Ironically, Jackson's story so far bears more than a passing resemblance to Dyson's. Dyson developed his bagless vacuum cleaner at a workshop at his home, supported by his wife. And just as Jackson has had to battle the vested interests of the big motor companies, it took Dyson ten years to break through commercially, because no distributor or existing manufacturer was prepared to upset the lucrative market for dust bags.
'Everyone knows that if we are really going to hit the Government's target of net zero
greenhouse gas emissions by 2050, the hardest nut to crack is transport,' Jackson says. 'We're just not going to do that with lithium-ion. Apart from anything else, it's no use for trucks, which burn vast amounts of fossil fuel.
NON RECHARGEABLE PRIMARY CELLS
Aluminium–air batteries (Al–air batteries) produce electricity from the reaction of oxygen in the air with aluminium. They have one of the highest energy densities of all batteries, but they are not widely used because of problems with high anode cost and byproduct removal when using traditional electrolytes. This has restricted their use to mainly military applications. However, an electric vehicle with aluminium batteries has the potential for up to eight times the range of a lithium-ion battery with a significantly lower total weight. Clearly then, this is technology that should be investigated for future potential.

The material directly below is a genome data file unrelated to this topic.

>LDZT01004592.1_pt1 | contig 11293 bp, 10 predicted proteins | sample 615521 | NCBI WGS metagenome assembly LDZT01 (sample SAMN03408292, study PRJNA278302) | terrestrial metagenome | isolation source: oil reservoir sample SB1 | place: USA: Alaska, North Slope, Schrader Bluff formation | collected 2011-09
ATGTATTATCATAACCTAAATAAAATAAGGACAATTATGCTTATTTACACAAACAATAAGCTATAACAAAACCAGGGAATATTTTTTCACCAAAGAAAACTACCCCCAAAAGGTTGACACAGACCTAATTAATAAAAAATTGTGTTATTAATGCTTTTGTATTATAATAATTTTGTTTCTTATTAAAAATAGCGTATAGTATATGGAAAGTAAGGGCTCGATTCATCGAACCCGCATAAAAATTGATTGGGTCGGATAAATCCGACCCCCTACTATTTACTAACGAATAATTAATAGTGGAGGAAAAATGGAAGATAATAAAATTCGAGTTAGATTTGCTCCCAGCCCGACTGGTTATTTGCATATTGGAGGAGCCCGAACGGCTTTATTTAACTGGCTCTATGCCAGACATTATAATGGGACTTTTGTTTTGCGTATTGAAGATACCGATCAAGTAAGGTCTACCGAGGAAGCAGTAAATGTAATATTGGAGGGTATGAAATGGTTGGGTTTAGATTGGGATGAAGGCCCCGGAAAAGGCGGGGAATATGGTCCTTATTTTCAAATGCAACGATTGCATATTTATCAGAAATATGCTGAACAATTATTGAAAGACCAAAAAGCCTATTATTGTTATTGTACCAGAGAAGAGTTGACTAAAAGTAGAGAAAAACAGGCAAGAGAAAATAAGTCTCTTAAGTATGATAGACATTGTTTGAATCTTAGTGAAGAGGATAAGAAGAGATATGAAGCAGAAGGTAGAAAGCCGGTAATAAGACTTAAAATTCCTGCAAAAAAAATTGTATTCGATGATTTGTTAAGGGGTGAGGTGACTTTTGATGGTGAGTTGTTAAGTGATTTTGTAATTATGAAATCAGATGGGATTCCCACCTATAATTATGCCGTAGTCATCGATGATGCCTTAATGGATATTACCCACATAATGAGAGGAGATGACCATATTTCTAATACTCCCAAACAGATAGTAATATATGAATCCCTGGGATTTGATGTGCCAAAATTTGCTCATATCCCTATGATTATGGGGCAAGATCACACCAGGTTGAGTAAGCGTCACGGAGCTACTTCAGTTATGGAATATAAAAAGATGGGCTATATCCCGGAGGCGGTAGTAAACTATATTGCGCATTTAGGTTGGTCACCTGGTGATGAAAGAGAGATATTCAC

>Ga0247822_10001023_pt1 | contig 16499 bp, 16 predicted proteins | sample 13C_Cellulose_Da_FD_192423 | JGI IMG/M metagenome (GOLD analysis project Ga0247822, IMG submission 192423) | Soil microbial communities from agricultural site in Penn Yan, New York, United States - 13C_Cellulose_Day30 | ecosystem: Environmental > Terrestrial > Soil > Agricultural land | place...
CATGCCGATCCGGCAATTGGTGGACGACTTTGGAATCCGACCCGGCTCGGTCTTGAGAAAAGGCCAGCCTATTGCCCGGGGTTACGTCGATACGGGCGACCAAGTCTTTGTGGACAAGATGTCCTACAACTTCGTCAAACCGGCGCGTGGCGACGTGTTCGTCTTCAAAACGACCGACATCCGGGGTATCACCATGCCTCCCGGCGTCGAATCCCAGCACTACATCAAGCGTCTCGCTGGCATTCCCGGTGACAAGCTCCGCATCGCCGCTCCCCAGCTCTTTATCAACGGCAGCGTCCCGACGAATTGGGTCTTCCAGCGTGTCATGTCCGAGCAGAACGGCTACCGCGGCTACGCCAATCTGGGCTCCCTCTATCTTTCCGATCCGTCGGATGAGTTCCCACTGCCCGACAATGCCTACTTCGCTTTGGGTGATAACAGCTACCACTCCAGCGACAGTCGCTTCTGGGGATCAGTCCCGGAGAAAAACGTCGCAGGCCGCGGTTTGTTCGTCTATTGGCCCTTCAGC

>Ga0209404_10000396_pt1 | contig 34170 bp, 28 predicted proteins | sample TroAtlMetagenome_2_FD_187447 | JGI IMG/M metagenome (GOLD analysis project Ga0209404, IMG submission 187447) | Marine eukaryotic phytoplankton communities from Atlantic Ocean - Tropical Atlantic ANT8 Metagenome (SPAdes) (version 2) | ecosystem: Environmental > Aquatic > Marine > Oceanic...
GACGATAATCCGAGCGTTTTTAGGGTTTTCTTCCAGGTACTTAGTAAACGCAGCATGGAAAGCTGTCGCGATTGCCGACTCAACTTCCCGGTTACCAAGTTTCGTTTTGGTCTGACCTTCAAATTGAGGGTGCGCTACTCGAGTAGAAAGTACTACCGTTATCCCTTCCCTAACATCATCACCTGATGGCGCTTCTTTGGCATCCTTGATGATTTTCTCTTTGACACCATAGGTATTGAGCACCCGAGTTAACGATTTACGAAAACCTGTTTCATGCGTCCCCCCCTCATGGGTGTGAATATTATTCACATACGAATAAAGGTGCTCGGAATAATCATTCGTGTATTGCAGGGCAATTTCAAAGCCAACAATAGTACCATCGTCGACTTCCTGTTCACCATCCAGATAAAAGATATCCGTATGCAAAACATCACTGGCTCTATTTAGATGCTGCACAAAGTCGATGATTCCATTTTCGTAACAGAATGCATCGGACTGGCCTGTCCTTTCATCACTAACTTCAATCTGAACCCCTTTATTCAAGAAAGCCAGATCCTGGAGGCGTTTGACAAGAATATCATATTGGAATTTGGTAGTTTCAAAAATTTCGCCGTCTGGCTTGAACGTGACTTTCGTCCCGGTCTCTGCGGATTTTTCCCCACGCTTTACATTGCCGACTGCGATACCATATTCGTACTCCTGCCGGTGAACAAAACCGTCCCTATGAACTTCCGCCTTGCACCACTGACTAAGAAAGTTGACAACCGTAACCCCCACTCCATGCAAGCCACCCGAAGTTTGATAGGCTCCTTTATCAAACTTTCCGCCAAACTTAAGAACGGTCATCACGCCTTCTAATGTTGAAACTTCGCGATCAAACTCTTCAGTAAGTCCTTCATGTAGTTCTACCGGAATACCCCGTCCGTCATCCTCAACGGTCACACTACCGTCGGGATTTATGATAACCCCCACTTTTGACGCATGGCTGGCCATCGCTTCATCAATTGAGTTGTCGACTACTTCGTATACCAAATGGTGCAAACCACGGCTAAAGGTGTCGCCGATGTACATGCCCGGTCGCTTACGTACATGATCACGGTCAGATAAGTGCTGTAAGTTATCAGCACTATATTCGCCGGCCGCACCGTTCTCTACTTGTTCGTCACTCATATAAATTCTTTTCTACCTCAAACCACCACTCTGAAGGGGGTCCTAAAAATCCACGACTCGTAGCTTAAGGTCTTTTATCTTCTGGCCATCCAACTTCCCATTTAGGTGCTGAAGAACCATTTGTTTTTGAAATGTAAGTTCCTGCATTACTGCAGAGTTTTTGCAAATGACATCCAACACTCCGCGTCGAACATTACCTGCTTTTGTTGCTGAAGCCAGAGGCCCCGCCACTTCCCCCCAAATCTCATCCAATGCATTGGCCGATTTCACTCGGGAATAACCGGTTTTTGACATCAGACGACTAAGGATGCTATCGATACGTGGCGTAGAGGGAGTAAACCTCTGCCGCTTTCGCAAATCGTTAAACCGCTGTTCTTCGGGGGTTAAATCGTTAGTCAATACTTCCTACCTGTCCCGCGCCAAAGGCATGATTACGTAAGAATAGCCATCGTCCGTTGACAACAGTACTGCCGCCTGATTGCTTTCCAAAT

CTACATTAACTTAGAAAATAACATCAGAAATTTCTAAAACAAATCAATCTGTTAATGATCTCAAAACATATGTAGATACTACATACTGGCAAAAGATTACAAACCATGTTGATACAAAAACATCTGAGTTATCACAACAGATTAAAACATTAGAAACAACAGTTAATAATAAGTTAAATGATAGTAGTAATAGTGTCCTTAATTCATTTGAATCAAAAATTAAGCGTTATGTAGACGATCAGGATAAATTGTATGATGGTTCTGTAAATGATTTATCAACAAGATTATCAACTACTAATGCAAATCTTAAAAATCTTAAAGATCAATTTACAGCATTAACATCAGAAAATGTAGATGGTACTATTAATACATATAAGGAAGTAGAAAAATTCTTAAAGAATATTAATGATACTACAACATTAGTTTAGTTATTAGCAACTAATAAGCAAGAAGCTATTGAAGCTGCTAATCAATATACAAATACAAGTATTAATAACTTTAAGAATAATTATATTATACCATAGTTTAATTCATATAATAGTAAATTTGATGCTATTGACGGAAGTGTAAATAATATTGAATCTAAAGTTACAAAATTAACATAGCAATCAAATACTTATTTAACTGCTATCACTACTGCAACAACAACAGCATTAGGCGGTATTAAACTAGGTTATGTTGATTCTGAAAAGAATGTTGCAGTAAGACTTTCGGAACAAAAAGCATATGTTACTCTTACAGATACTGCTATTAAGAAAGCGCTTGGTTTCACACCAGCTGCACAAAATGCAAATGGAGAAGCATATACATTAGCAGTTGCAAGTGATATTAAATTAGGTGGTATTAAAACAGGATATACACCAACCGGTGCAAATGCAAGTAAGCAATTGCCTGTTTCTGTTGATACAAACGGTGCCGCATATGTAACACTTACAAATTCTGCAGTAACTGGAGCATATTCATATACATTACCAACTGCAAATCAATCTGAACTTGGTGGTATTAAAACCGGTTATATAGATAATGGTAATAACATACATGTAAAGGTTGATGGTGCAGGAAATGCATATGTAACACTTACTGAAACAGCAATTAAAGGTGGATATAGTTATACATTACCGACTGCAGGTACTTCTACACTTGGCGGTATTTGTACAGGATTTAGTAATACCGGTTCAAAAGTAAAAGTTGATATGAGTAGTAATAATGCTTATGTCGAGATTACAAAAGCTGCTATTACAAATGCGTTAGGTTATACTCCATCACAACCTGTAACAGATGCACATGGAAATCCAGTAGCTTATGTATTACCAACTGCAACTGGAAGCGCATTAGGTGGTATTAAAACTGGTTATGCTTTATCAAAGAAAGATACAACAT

Aluminium–air batteries are primary cells, i.e., non-rechargeable. Once the aluminium anode is consumed by its reaction with atmospheric oxygen at a cathode immersed in a water-based electrolyte to form hydrated aluminium oxide, the battery will no longer produce electricity. However, it is possible to mechanically recharge the battery with new aluminium anodes made from recycling the hydrated aluminium oxide. Such recycling would be essential if aluminium–air batteries are to be widely adopted.